Get to know and love the smoky whisky ingredient peat in our four-part series, beginning with the unique “underwater” peat used by Laphroaig
Peat is one of the whisky industry’s most celebrated ingredients, but what on earth is it and how does it change the flavour of a whisky?
WHAT IS PEAT?
It might not sound flash, but peat is made from compressed decomposed vegetal matter, and is like a time capsule of what was growing in a particular area thousands of years ago. This means that there are vast differences between the flavours that each peat can bring to a whisky, depending on where it was sourced from. If a distillery is located in the mountains or the rocky terrain of the coast for example, the local peat used could bring notes of heather or seaweed to the whisky. Pictured above, peat gathering for whisky on the Isle of Islay, Scotland.
HOW IT’S USED IN WHISKY
Civilisations throughout the world have been burning peat for thousands of years to heat their homes, cook their food, and to smoke meat and fish. But most excitingly for us, peat is used by distillers to smoke the barley used to make whisky, bringing peated whiskies a flavoursome smoky quality.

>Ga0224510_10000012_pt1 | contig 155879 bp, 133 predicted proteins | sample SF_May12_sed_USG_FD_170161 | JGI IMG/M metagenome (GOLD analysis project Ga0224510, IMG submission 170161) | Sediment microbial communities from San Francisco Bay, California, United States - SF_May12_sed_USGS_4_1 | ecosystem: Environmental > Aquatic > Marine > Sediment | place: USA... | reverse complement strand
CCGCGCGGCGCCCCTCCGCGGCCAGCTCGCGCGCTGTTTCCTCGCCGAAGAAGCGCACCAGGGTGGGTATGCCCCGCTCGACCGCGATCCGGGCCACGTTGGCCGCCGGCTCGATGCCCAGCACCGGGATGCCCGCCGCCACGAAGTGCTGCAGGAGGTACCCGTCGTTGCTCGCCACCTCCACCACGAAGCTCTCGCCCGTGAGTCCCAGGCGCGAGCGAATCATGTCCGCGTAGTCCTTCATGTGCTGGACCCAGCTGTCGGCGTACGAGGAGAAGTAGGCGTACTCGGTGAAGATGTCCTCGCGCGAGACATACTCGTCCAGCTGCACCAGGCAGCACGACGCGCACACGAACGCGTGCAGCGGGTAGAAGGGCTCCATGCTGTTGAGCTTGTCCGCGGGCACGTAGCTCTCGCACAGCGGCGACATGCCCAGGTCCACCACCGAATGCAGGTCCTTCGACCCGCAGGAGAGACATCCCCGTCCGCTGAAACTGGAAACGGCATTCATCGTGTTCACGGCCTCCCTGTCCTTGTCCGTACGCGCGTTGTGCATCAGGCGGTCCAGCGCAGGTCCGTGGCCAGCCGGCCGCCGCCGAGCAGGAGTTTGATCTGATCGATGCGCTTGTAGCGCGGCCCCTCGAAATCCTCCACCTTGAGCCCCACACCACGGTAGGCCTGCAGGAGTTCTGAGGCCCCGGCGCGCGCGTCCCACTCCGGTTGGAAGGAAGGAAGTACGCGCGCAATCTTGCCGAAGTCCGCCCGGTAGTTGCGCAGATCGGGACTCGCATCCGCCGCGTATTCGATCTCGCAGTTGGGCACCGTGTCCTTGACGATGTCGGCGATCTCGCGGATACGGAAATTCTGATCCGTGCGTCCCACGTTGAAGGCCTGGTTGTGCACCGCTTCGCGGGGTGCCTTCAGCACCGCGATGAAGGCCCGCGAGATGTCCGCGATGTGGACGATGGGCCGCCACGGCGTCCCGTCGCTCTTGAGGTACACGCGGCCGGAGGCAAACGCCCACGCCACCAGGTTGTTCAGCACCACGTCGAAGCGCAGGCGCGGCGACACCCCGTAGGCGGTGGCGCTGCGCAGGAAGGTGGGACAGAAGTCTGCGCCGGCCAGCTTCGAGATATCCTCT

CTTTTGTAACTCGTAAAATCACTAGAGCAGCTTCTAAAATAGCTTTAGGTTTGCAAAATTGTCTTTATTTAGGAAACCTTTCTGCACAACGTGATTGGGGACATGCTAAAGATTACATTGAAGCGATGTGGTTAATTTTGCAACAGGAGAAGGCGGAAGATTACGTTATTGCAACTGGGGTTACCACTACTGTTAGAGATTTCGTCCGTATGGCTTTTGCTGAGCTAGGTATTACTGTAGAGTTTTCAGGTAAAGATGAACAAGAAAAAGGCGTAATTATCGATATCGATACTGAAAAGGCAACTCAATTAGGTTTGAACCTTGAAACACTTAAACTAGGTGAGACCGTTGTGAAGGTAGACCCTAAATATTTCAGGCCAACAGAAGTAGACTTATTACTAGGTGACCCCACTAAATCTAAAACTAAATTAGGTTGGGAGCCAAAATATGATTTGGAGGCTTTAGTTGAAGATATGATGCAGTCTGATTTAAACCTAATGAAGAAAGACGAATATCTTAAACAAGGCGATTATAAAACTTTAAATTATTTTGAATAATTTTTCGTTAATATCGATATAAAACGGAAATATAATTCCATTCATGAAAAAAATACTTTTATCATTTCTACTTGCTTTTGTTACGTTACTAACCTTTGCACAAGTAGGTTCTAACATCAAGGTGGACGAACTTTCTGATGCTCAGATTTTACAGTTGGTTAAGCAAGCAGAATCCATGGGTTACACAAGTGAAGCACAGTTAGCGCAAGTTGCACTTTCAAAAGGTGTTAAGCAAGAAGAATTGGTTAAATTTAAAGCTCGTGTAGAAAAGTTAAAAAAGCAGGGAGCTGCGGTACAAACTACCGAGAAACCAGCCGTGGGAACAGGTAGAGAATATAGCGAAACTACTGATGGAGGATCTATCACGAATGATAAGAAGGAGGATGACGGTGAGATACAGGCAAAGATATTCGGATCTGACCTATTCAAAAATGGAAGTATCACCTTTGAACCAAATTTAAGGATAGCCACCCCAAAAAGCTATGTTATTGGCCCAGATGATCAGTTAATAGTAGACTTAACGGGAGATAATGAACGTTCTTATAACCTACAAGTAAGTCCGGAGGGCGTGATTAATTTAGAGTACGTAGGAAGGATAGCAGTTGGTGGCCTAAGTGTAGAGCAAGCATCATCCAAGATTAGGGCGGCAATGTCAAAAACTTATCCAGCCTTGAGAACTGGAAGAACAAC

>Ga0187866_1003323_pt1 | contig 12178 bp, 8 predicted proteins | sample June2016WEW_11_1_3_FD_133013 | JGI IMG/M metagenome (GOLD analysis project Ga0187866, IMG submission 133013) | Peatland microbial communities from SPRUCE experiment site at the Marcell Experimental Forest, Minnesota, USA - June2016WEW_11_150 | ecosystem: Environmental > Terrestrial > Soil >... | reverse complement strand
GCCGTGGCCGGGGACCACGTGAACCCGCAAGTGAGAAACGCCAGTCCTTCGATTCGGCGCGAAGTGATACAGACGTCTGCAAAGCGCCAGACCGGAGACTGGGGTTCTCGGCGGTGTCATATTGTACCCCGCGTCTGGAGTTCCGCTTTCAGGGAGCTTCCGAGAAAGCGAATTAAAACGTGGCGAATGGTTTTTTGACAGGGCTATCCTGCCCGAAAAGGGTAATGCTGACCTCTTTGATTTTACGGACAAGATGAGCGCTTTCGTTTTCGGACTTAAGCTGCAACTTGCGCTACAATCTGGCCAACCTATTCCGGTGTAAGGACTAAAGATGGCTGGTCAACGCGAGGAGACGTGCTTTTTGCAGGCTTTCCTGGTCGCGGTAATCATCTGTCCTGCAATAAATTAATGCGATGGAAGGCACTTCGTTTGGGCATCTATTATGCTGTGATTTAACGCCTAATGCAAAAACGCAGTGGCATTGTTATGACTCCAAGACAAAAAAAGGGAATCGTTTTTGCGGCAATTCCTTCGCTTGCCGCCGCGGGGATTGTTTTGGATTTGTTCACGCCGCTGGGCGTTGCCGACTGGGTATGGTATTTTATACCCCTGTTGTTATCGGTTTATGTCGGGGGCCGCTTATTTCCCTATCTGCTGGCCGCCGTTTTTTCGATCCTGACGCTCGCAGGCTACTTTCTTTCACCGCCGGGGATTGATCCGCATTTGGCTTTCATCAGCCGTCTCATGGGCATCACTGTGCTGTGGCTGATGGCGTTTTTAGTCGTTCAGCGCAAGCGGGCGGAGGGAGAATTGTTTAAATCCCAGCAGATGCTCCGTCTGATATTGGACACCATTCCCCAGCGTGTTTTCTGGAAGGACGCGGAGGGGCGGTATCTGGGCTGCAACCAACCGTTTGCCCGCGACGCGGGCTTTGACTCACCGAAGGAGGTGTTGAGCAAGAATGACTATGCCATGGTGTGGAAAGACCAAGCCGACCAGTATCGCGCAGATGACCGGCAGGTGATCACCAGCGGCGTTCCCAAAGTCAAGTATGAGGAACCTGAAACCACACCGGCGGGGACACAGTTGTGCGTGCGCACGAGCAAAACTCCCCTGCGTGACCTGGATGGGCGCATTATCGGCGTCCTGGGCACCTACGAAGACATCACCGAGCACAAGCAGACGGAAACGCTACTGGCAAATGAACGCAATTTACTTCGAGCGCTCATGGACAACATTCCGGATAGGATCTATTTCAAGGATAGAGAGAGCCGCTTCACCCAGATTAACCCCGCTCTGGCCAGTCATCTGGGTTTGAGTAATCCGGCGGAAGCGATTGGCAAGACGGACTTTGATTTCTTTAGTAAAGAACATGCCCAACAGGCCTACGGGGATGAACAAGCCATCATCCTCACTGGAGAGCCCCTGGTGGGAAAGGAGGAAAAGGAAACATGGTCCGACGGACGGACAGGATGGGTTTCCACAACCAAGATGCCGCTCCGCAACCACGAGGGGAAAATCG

SMOKE FROM UNDER THE SEA
The Islay region of Scotland is one of the world’s most prized whisky spots, and Islay peat is the most intense and definitive style in the whisky making industry. This is because the island of Islay was once partly under the ocean bed, so the peat has a large proportion of decomposed seaweed and maritime material. This means you’ll find intense iodine and salty flavours to the smoke when the peat is burnt, which in turn gives Islay whiskies a very distinct flavour.
SEAWEED AND PLASTERS?!
The Laphroaig distillery is located on the south coast of Islay, across the water from Ireland, and has been distilling for over 200 years. Lovingly described as “a big peaty slap in the face”, Laphroaig 10-Year-Old is highly respected for its heavy peat, which has intriguing flavours of intense iodine, sticking plasters (yes – we said that!), and seaweed notes that push the boundaries in a very good way.
LAPHROAIG: TASTING NOTES
- Appearance: Sparkling gold
- Aroma: Intense, earthy and smoky
- Flavour: Surprising sweetness with hints of salt and layers of peatiness that linger on the palate